Simply put: Local Businesses spend money to start and maintain their business; and they also generate money from the sale of products and services……thereby helping money to follow its course.

Part of the money generated from businesses is used to pay the wages of their workers, reinvest in their business, to pay taxes to the Government, to pay investors, to service personal needs and wants (if it is a sole proprietor business), to save or invest in financial institutions etc. etc.

The money the Government receives from taxes and dues collected from local businesses, goes right back into the cycle money was intended to follow.

 

Food for Thought:

If you had this Power – The Power to make and pass a law, which could get the people of the country to give you hundreds of millions of dollars in the form of taxes, how would you use that Power….And if you did pass a law to generate this kind of capital, what would you do with the money?

                                                

4.  Financial Institutions

When individuals, recipients of money, or companies receive money in the form of wages, financial gifts, or monies received from the sale of products or services, they may deposit a portion of this money into financial institutions for safekeeping, savings or investments.

These financial institutions then lend out a significant portion of the monies deposited with them to individuals or businesses that want to borrow money for either expenditure or investing purposes. They also invest a part of it in other profit-generating mechanisms.

 

  5.  People

If the people of the country decided collectively, not to spend, or to spend very little of the money they receive, the economy of the country would be in trouble….That’s because, people play an integral role in the cycle money follows.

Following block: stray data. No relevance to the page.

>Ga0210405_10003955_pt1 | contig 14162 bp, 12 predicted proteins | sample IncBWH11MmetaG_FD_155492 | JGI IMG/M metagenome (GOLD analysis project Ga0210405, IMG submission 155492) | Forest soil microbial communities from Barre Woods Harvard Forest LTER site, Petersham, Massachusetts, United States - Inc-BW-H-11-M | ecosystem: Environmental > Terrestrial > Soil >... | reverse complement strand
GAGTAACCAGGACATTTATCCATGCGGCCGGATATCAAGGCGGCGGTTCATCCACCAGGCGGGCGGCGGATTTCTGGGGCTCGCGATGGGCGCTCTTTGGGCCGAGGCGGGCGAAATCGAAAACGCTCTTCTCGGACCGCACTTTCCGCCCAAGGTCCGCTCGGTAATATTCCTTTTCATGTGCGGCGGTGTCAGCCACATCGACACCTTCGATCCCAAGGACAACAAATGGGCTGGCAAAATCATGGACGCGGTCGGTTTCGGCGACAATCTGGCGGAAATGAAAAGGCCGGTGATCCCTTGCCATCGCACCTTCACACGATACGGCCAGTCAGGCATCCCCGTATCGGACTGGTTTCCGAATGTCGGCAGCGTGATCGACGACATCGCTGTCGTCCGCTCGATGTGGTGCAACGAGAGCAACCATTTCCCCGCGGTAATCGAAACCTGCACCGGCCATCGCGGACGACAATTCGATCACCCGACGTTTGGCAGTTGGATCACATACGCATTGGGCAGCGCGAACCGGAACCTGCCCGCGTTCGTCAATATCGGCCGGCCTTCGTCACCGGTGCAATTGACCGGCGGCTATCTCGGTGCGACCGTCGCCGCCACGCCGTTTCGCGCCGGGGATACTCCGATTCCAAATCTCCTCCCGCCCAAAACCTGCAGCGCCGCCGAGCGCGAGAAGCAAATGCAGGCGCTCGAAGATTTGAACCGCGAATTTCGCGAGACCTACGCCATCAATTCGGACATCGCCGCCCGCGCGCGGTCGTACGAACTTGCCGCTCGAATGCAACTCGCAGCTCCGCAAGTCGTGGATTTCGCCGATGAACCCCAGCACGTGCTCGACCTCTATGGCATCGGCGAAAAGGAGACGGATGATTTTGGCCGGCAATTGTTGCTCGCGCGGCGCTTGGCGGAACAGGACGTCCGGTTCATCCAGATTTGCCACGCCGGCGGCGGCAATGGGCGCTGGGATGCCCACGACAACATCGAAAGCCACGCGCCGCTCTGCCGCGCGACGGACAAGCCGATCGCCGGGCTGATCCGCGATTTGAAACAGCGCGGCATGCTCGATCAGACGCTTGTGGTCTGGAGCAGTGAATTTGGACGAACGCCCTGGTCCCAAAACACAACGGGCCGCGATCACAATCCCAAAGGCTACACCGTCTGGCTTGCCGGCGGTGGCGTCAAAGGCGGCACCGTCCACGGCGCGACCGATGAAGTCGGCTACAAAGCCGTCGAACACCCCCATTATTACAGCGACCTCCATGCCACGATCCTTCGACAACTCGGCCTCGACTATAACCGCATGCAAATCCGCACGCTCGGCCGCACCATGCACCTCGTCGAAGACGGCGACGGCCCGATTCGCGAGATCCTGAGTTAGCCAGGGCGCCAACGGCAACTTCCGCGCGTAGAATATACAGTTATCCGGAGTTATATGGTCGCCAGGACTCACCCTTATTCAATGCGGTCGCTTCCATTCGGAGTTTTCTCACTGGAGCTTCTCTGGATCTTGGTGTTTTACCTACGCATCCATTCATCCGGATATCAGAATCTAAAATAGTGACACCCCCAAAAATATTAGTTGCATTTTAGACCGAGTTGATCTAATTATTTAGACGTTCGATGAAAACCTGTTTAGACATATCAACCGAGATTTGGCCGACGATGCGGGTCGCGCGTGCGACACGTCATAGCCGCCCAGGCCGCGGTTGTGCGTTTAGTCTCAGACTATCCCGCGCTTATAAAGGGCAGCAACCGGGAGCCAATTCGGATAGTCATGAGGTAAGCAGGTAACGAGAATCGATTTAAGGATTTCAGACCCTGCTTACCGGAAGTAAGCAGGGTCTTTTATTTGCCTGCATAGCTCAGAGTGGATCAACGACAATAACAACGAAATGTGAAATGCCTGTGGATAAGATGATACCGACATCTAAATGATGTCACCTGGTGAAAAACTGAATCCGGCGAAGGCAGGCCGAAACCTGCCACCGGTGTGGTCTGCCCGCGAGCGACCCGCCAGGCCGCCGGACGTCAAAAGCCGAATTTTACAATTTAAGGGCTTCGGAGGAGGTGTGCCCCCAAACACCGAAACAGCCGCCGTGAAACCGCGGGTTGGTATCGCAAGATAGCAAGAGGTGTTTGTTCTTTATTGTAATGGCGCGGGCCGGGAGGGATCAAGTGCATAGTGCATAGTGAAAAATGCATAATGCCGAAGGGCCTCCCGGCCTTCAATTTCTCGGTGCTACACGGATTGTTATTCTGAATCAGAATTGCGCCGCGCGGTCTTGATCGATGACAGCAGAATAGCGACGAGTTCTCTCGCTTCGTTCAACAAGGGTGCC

Now even though the people are last in this cycle, they are by no means the least important; if they hoard all the money they receive, they would stop the flow money was intended to follow, and cause a clog in the system. Their role is to: Save, Give, Invest and Spend. Anytime they stop doing this, or collectively use their money without balance – It can lead to either inflation or recession.

Understanding this flow of money can help you to identify keys reasons why one group will give their money to the other. And what would happen if there is a clog in this flow, or if there is too much money flowing among and between these five (5) interest groups.

Okay. All we have covered, so far, just shows us that the specific amount of money, which had been printed by The Central Bank and spent by the Government, simply circulates in the country……moving from one person’s pocket and account to another, everyday. This is just a synopsis of The Flow of Money. I hope it was simple to understand. However, to sum things up – I’ve included a diagram to depict The Flow Money follows:

 

system of money - the cycle of money

 

Just to recap:

 

  • Only a specific amount of Money is printed and circulated in a country

 

  • Money is cyclical. Meaning more money is not printed, everyday. What has been printed and circulated in the country only change hands and accounts. It moves from one person to the next, usually in exchange for the purchase of goods and services.

 

There are five (5) groups involved in the movement of money. They are:

  1. The Government
  2. Central Bank
  3. Financial Institutions
  4. Businesses – Small & Large
  5. The People of the country

 

Money moves from each one of these groups to the next, everyday.

In summation: To ensure that the system of money works, there are four (4) things each participant in the flow of money needs to do whenever they receive money:

 

  1. Give some to charity
  2. Save some of the money they receive
  3. Spend some of the money they receive
  4. Invest some of the money they receive

 

Click Here to return to the third part of this Financial Series:  The 6 Powers of Money

Click Here to return to the first part of this Financial Series:  The History of Money